In my experience with most of my students, procrastination is a coping mechanism. A way to avoid facing the potential for failure. There’s this feeling that it all has to be just so perfect, or there will be dire consequences. Many of you are used to being the superstars of high school. You might not yet have experienced any kind of real failure, and that makes it all a whole lot scarier. 

Imagine the Worst

Here’s what I do for myself when I’m feeling this way (Yes – I do feel this way!) and what I recommend my students do. My students and I list the worst possible consequences if admissions don’t go their way. 

Look, the possibility is real that the admissions journey won’t go your way – no matter how accomplished you are, no matter how hard you worked, no matter how shiny your transcript is, and heartfelt your personal essay. College admissions is often more about the Institutional Priorities of a college than your individual application – and you have no control over those Institutional Priorities!

So, we imagine the worst! Let’s say you don’t get into any of the colleges that are at the top of your list. Then what? 

  1. You could go to some of your awesome Surefire Safeties that will probably give you a sh!t ton of merit aid and save some money – that’s one amazing option (but only if you apply to Sure Fire Safeties – that you like and can afford!). You could rock your four years there and be a superstar.
  2. You could attend one of your SureFire Safeties and transfer if it doesn’t work out the way you want.
  3. You can take a gap year. Maybe get a job, save money, and learn more about becoming an adult or about your potential career. Maybe you travel. Maybe you join Americorps. Maybe you do WOOOFING (look it up). Maybe you get a cool internship or do research. No matter what, you’ll be growing and learning and maturing and be even more ready to enter college. 
  4. You can attend community college. Save money for the first year or two and then transfer.
  5. You can apply to one of the hundreds of incredible colleges and universities that will still be accepting applications in the spring. Get some merit money. Go there. Save the world, 

OK – Let’s say you become so paralyzed by angst about college admissions that you don’t even apply (this is what I was worried one of my own children would do!). Then, guess what? You still have numbers 3, 4, and 5 at your service in the spring when maybe you’ve had a chance to relax and think more about what you really want.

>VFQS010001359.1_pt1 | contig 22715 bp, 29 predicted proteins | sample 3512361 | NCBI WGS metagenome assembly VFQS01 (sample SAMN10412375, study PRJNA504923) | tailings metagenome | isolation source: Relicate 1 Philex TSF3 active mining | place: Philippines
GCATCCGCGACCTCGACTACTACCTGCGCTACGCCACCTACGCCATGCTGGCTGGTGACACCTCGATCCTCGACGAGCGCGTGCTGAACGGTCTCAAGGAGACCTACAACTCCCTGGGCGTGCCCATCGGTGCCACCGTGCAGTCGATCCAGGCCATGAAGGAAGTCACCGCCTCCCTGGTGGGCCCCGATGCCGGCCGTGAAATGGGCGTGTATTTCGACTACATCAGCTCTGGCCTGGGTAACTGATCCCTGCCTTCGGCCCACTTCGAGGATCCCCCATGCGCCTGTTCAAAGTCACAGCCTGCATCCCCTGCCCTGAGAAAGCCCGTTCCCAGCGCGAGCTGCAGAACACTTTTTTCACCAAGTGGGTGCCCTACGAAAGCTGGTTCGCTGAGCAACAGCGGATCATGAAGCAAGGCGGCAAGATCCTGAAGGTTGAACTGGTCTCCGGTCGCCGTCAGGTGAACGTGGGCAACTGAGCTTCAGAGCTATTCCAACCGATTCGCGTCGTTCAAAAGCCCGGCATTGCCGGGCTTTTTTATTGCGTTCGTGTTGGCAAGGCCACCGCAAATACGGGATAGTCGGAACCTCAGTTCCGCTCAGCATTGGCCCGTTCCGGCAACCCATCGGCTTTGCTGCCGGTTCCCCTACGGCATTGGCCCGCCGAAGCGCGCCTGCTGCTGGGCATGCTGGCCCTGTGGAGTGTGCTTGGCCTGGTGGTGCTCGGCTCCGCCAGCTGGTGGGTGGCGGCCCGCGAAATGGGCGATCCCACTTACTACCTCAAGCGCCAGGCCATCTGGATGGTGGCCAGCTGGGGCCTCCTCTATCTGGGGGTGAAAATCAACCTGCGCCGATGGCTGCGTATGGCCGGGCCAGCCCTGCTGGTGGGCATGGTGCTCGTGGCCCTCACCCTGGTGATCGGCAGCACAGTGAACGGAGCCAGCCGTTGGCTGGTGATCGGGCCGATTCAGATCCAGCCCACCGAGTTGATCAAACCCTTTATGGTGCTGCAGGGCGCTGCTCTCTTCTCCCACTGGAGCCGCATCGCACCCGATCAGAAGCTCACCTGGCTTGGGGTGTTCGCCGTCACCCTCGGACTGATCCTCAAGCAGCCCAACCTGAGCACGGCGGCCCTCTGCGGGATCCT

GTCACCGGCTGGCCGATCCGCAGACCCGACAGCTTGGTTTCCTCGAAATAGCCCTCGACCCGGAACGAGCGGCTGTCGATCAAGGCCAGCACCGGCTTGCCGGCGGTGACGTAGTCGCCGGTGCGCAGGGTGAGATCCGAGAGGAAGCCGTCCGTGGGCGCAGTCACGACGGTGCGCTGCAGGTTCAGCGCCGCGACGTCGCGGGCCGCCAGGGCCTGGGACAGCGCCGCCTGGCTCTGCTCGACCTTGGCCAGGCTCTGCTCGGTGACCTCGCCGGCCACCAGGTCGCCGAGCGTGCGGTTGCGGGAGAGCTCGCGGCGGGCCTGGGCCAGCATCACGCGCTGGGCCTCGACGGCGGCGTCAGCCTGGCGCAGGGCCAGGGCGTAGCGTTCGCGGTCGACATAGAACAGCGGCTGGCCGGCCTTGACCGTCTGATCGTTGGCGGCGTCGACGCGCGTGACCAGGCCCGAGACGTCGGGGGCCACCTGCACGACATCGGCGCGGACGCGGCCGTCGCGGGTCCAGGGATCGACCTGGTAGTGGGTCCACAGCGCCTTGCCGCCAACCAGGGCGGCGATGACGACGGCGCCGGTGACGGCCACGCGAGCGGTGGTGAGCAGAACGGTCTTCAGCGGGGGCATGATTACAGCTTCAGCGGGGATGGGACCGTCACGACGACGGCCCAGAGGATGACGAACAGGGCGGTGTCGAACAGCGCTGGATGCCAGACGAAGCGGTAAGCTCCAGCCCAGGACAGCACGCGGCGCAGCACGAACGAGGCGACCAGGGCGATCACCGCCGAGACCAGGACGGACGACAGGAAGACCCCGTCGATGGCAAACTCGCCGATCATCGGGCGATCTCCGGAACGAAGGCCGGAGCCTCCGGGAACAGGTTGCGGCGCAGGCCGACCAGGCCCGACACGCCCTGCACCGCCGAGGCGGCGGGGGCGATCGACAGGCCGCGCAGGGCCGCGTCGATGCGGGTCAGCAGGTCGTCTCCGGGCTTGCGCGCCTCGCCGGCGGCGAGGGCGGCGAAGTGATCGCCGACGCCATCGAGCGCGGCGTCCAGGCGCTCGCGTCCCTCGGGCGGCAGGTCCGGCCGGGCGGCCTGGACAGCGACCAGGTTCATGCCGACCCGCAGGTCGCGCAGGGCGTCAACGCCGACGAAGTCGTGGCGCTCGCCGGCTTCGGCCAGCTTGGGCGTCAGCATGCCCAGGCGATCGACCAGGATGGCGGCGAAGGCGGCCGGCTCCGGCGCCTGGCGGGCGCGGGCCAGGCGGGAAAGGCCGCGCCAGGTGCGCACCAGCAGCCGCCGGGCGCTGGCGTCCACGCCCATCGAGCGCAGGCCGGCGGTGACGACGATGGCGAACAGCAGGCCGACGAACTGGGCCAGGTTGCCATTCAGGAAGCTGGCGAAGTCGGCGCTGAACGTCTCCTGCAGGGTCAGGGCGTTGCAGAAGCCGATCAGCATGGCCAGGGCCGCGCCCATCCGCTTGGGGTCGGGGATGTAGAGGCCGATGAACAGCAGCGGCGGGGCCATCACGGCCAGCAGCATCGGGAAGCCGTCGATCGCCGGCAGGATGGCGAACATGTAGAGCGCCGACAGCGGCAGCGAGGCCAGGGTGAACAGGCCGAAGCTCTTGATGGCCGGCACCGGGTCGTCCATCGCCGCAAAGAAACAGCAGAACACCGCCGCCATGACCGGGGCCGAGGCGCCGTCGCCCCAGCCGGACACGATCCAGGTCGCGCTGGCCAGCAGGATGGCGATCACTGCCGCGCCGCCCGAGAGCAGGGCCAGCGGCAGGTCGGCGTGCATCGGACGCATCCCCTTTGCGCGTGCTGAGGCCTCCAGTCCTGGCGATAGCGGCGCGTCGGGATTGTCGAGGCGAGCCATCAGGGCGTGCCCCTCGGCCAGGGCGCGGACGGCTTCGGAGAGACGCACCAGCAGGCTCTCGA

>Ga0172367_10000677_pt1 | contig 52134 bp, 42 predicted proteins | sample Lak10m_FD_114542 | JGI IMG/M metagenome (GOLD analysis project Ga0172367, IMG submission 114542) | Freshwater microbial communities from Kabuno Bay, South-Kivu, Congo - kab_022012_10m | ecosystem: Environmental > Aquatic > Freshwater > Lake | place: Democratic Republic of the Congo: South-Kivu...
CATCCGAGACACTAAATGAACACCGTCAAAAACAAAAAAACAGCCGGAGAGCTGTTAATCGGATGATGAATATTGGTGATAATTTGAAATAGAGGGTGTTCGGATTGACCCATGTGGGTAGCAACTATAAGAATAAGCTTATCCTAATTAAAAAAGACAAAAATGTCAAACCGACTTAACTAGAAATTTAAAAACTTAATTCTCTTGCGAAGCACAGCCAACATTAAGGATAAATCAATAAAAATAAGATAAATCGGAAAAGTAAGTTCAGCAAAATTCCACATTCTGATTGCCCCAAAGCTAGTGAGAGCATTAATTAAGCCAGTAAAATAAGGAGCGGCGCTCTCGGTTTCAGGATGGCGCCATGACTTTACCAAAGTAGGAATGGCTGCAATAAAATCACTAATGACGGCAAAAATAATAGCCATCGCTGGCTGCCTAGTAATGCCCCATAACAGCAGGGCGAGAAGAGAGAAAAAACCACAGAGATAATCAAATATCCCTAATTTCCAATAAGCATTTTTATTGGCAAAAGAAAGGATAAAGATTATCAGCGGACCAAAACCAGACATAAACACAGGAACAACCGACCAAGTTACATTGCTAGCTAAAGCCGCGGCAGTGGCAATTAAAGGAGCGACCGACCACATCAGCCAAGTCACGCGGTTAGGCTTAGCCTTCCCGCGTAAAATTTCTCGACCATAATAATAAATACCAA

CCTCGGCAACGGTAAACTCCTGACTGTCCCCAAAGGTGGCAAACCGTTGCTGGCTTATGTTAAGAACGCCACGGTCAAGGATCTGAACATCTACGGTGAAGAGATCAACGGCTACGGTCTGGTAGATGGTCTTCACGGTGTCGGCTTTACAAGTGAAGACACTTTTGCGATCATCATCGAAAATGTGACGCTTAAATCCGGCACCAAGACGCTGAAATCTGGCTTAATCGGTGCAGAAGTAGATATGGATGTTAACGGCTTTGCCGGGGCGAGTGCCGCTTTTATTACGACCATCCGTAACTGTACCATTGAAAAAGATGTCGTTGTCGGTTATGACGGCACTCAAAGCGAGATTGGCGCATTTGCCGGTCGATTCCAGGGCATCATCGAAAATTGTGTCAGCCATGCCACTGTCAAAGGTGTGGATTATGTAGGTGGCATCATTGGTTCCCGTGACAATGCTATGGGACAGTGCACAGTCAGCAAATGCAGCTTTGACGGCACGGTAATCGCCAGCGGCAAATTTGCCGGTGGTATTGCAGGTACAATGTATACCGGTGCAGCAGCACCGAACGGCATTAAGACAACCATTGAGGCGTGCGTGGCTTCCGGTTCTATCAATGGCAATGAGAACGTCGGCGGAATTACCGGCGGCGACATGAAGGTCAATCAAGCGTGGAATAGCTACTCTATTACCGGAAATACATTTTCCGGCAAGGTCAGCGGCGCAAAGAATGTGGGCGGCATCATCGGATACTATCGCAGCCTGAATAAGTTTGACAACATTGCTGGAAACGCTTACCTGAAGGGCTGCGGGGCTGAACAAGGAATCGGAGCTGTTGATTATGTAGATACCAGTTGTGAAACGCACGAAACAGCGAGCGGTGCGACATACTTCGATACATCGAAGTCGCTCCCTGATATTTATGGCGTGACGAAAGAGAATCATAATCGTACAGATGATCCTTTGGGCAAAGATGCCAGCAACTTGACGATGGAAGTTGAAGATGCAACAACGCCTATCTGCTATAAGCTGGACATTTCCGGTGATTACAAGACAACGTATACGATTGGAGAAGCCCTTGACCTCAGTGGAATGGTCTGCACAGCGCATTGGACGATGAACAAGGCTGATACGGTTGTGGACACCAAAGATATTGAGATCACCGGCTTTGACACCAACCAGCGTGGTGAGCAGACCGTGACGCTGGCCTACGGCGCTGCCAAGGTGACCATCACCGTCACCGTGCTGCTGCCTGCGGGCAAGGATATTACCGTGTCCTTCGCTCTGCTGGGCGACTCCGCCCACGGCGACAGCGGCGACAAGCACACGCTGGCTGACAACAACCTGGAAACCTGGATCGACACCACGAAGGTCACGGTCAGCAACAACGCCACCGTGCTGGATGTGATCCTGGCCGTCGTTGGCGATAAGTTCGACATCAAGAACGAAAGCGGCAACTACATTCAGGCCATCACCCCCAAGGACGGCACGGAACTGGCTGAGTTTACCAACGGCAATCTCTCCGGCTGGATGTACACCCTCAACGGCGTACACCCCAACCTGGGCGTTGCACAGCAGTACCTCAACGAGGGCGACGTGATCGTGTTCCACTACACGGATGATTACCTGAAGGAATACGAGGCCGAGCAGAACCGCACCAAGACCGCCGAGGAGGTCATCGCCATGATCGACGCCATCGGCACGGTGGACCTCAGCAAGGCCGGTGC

Finally, Find Your Inner Sloth (for a little while)

So we have our efficiency days when we take care of all those jumping frog tasks, and we have our super productive days when we begin to break down the parts of the elephant and carve away at our larger goals. But it’s equally important to find your inner sloth at times too. Let your brain take a break — a real break. No social media scrolling, just you, a book, a tv show, a movie, a walk, some music — whatever helps you take a break. Schedule it so you won’t feel guilty or like you’re procrastinating. Our brains need to recharge — and being a sloth for a little while can help that happen.

Life Zigs and Zags

Look, I have no idea how college admissions is going to work out for you. I do know that creating a balanced list is the best way to have a good outcome. I do know that you need to actually do the work in order to apply, and letting your fear and paralysis stop you will only lead to disappointment and frustration. And I also know this – life most often doesn’t work out the way we plan or want it to. It’s not a straight path. Life zigs when you want to zag, and it zags when you thought you were gonna zig. And those zig zags? That’s what you look back on one day and are so very grateful for – I’m speaking from experience.

Now – back to work! Go capture those frogs and divide up your elephant. 

XO XO Admissions Mom